Larger implications of Singaporean slowdown
By Paul Mackintosh - 19/03/12
I was in Singapore this week, enjoying (among other things) a networking cocktail held by the Singapore Venture Capital Association in Harry’s Bar on Boat Key. But after the fun, there are a couple of reflections on the state of the region that are worth investors’ attention.
First, the cocktail was full of MBA students from the INSEAD Asia programme, headed up by Claudia Zeisberger out of the INSEAD Asia Campus. This is already a key knowledge centre for Asian private equity, and the attendees, of all races and nationalities, some of them serial entrepreneurs, are clearly brimming with appetite for the asset class and the romance of the start-up. No matter how tarnished the dream is in the West, the vision of venture success in Asia has clearly not died, and Renren, Alibaba etc. provide ample justification. Appetite for European venture may have dried up to almost nothing, but investors wanting to revisit those dotcom-era scenarios may be lucky, and astute, enough to find exactly that promise fulfilled in Asia.
But the second was thanks to a burst water main near the Amara Hotel, which led to a power cut. For the first time ever in Singapore, I was pissing by candlelight in the hotel toilet. And this is just one instance of the fraying of Singapore’s infrastructure that has been challenging the Lion City’s squeaky-clean immaculately-run reputation of late. The MRT has witnessed months of service disruptions, the latest in March for over 12 hours, with lack of contingency planning leaving commuters trapped in trains. Roads too are increasingly crowded, as Singapore’s systems struggle with a load beyond their design capacity. And this affects human as well as physical infrastructure. An influx of lower-end migrant workers is further straining the physical fabric, and local tolerance, amid a growing gap between rich and poor. Meanwhile, ST Kinetics is struggling against corruption allegations in India over contracts awarded there, just months after Singapore’s Corrupt Practices Investigation Bureau began investigating the heads of the Singapore Civil Defence Force and the Central Narcotics Bureau.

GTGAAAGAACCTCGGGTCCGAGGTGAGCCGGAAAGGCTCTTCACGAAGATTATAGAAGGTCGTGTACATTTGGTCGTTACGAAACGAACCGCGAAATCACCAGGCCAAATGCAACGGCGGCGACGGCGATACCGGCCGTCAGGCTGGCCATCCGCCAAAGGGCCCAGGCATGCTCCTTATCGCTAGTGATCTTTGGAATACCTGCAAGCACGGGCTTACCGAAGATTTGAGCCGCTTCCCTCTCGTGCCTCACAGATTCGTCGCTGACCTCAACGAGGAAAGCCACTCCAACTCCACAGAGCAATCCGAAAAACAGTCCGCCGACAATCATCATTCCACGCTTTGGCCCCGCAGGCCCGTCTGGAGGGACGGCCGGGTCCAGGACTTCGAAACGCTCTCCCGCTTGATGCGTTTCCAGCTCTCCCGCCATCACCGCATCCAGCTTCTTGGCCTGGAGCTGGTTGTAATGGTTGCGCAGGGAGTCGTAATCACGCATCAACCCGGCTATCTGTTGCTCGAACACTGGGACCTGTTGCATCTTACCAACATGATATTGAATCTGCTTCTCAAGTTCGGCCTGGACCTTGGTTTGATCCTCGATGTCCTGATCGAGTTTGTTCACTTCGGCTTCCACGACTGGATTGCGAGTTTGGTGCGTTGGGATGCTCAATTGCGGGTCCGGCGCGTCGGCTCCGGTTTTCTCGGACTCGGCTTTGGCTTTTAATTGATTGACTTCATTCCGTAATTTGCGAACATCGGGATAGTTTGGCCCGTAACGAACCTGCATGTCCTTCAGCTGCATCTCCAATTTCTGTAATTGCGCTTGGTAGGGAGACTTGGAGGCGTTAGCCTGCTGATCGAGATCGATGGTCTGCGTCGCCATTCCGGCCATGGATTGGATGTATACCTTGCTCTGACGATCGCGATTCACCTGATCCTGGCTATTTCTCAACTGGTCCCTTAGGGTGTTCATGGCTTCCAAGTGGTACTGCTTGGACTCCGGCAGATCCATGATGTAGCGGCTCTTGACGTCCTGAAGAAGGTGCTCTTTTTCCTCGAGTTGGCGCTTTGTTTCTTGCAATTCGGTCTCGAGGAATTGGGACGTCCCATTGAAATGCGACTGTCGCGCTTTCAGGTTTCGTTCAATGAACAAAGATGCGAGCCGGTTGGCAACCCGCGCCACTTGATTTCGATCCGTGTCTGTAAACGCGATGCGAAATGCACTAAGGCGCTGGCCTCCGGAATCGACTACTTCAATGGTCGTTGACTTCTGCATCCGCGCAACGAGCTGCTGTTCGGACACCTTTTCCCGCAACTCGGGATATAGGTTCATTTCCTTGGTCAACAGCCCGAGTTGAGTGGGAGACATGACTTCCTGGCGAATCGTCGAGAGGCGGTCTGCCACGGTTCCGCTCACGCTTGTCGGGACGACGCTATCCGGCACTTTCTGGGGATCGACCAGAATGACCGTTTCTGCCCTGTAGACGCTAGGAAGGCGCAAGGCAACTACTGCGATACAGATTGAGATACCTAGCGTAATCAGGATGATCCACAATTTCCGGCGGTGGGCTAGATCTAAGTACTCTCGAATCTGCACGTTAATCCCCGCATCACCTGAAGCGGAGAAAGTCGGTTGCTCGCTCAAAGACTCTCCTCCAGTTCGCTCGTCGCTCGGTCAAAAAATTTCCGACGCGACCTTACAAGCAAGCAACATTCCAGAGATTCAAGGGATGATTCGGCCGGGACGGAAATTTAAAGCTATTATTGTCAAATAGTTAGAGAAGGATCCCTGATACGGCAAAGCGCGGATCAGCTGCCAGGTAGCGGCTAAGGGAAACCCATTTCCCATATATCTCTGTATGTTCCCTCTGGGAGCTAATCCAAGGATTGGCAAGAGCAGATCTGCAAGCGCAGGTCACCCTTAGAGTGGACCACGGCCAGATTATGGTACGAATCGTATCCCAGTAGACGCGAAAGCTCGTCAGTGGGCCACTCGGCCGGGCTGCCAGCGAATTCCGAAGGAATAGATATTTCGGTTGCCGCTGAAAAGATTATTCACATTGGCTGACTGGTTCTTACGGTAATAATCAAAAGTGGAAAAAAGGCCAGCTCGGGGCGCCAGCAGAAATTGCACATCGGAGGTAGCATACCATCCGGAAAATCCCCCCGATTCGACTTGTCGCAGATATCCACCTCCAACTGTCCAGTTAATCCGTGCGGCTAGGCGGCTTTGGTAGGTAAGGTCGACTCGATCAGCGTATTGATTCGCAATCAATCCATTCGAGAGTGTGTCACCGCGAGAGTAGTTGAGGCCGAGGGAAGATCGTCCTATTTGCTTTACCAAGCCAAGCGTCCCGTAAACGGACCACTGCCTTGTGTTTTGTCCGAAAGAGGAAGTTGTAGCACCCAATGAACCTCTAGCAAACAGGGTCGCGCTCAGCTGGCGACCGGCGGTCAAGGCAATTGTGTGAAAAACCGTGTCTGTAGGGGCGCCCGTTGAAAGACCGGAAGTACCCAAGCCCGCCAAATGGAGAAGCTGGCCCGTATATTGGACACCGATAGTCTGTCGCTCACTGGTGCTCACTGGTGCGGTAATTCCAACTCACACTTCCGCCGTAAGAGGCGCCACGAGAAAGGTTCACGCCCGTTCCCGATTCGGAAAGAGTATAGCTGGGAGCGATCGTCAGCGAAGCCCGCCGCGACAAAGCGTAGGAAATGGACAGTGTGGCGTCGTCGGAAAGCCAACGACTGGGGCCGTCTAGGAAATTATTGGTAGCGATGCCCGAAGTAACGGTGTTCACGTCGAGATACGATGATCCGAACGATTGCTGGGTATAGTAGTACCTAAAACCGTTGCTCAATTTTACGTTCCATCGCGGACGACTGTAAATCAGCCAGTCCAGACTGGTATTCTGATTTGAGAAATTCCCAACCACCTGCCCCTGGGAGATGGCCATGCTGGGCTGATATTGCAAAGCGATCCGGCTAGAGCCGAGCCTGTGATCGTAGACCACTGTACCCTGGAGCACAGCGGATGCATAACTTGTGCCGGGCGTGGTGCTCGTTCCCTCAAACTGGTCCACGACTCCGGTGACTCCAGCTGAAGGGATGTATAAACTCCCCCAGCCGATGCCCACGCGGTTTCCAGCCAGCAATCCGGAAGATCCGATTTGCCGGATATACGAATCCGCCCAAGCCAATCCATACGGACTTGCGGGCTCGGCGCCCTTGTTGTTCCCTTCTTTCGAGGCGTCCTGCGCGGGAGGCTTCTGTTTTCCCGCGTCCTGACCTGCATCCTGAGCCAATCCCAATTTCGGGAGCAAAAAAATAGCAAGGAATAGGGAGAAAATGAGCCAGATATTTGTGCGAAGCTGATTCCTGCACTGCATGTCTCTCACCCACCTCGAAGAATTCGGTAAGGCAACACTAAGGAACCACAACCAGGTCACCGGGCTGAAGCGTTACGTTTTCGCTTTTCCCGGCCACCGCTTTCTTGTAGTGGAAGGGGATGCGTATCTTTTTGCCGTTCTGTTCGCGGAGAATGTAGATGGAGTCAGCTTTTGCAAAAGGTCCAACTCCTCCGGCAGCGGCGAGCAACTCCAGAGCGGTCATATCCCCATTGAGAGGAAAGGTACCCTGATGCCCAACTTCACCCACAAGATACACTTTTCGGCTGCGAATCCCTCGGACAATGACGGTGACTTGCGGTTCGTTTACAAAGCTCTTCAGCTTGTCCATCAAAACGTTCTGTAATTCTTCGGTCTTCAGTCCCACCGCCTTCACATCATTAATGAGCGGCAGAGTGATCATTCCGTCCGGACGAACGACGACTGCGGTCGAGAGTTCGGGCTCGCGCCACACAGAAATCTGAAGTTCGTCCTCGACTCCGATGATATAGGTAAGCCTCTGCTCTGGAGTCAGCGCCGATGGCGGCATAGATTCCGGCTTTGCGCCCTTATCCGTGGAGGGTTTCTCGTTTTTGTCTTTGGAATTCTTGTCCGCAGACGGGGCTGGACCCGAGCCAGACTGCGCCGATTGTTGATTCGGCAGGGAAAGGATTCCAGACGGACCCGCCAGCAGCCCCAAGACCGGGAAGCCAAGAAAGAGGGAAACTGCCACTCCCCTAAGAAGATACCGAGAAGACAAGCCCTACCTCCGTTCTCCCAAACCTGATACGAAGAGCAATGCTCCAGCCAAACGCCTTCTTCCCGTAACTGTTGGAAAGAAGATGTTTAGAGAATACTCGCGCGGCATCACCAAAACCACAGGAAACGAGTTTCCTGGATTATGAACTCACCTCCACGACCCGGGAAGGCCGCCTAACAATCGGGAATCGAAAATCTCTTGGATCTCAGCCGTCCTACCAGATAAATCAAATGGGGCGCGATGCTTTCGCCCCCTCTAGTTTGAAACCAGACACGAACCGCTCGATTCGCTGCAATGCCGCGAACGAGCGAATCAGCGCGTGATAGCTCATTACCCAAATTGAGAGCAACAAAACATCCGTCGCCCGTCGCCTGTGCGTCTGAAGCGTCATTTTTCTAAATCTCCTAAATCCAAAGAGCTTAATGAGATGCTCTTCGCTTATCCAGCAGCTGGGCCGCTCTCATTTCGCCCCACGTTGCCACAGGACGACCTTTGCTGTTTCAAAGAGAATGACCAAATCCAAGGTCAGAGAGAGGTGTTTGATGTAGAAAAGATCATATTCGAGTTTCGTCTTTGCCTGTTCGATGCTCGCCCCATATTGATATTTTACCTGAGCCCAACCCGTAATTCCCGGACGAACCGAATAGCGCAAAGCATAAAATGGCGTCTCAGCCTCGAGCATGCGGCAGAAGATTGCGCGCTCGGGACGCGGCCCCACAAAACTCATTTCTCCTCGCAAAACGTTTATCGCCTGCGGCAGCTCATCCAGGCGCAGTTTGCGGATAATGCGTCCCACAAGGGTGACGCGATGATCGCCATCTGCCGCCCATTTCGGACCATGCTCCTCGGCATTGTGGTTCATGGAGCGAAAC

Asia’s growth model, in Singapore, in China, and India, is now facing challenges across the board. While PRC premier Wen Jiabao cuts the country’s headline growth target to 7.5% while calling urgently for reforms, India’s reform process is mired in political deadlock as the Congress-led coalition government’s authority frays. Singapore has been the model many of these countries followed as a guide to how to transition to first-world income levels. But if even Singapore can’t manage a smooth transition during this particular period of economic growth, then what hope is there for the bigger and more chaotic Asian economies? Investors banking on Asia’s growth would be wise to think about the implications.